[Jeanne C.] Carr
upper rocks only three days & am hungry for exercise already Prof' Runkle, President of the Boston Institute of Technology was here last week & I preached my glacial theory to him for five days taking him into the canons of the valley & up among the grand glacier wombs & pathways of the summit. He was fully con- vinced of the truth of my readings & urged me to write out the glacial system of Yosemite & its tributaries for the Boston Academy of science I told him that I meant to write my thoughts for my own use & that I would send him the manuscript & if he & his wise scientific brothers thought it of sufficient interest they might publish it He is going to send me some instruments & I mean to go over all the glacier basins carefully working untill driven down by the snow  #74  Yosemite Sep 8thDearest friend Mrs Carr I am sorry that King made you uneasy about me He does not understand me as you do & you must not heed him so much He thinks that I am melancholy & above all that I require polishing. I feel sure that if you were here to see how happy I am & how ardently I am seeking a knowledge of the rocks you could not call me away but would gladly let me go with only God & his written rocks to guide me You would not think of calling me to make machines or a home, or of rubbing me against other minds, or of setting me up for measurement No dear friend you would say 'Keep your mind untramelled & pure go unfrictioned - unmeasured & God give you the true meaning & interpretation of his mountains"00612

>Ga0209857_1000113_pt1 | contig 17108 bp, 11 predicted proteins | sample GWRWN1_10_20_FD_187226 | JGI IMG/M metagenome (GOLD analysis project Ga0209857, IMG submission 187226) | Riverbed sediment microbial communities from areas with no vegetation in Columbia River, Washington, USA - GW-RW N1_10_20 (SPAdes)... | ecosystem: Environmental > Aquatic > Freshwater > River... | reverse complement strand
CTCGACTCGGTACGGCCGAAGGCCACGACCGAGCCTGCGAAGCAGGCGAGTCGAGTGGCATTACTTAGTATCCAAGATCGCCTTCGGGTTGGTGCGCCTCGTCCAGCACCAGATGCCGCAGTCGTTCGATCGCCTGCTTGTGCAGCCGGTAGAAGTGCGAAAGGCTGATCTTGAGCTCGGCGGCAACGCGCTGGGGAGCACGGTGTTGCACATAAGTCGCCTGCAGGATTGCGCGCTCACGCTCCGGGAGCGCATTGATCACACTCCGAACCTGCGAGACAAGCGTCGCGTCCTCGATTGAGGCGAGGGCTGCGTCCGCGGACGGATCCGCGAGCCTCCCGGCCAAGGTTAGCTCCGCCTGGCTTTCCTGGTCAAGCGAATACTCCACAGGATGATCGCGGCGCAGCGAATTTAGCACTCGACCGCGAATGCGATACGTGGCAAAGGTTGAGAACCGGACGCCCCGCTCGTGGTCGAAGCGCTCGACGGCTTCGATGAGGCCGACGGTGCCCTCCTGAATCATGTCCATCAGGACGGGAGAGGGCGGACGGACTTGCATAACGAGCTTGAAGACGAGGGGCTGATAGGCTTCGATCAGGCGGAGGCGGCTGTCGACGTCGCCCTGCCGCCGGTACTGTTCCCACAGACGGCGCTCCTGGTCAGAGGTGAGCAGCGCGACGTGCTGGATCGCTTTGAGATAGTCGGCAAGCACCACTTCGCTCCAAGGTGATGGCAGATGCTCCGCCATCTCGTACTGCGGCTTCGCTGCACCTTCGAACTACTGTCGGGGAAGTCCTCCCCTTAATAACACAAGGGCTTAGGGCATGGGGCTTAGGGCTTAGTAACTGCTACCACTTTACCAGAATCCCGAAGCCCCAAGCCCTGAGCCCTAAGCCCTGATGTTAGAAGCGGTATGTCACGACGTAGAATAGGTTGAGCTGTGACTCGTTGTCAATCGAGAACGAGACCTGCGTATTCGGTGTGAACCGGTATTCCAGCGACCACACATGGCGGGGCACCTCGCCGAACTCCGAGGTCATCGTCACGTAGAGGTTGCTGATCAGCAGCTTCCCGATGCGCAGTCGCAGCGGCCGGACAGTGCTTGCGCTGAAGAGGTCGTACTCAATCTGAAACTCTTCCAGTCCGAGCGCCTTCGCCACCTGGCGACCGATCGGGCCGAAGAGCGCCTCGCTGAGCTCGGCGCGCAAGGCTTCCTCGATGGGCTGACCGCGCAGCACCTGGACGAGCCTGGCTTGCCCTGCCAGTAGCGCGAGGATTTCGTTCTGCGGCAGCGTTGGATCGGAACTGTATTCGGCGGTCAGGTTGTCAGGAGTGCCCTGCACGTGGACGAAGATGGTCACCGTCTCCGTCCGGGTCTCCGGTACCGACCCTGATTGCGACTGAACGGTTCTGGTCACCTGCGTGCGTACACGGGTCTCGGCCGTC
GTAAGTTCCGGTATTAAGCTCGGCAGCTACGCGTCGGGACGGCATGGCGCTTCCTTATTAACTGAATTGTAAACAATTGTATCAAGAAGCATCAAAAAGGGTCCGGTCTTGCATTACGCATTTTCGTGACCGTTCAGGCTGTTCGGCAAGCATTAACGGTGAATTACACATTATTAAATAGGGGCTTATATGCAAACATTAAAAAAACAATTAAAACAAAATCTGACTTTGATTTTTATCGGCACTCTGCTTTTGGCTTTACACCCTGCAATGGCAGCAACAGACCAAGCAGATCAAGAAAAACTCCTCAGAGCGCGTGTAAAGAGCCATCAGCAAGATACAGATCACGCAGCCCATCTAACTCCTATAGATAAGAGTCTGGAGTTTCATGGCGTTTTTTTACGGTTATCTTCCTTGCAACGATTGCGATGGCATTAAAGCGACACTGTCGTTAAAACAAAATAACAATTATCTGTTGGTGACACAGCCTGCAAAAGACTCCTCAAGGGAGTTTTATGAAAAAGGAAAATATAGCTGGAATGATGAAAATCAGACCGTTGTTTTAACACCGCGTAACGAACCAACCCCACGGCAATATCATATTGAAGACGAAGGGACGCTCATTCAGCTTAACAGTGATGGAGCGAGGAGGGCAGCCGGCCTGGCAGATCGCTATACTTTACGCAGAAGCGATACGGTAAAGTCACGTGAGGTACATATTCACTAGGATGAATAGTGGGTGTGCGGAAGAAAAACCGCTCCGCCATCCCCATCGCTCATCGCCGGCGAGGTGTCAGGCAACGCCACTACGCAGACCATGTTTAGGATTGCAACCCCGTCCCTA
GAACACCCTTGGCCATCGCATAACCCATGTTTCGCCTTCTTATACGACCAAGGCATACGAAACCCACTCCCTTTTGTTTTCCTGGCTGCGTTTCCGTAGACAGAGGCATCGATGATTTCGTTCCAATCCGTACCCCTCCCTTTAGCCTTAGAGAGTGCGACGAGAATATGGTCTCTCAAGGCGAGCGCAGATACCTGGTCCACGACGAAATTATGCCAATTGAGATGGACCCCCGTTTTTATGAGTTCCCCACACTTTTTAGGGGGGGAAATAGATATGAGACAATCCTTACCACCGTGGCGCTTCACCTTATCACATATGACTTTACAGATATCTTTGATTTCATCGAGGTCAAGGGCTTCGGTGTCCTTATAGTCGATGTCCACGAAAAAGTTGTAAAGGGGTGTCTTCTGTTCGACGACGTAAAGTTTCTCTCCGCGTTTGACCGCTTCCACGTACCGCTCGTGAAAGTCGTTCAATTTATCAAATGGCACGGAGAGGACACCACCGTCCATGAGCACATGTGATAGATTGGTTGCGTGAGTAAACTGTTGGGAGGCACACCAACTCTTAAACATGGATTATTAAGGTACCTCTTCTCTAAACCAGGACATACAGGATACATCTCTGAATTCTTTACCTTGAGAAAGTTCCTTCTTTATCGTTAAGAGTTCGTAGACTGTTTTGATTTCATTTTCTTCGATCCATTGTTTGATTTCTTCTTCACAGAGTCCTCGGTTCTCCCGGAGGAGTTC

You know that for the last three years I have been ploddingly making observations about this valley & the high mountain region to the East of it drifting broodingly about & taking in every natural lesson that I was fitted to absorb In par- ticular the great valley has always kept a place in my mind How did the Lord make it? What tools did he use? How did he apply them & when? I considered the sky above it & all of its opening canons, & studied the flowers that came in by every door that I saw standing open, but I could get no light Then I said "Your are attempting what is not possible for you to accomplish Yosemite is the end of a grand chap- ter - if you would learn to read it go commence at the beginning" Then I went above to the alphabet valleys of the summits comparing canon with canon with all their varieties of rock structure & cleavage & the comparative size & slope of the glaciers & waters wh they contained Also the grand congregations of rock creations was present to me & I studied their forms & sculpture. I soon had a key to every Yosemite rock & perpendicular & sloping wall. The grandeur of these forces & their glorious results overpower me & inhabit my whole being, waking or sleeping I have no rest in dreams I was blurred sheets of glacial writing or follow lines of cleavage or struggle with the difficulties of some extraordinary rock form. Now it is clear that woe is me if I do not drown this tendency towards nervous prostration by constant labor in working up the details of this whole question I have been down from the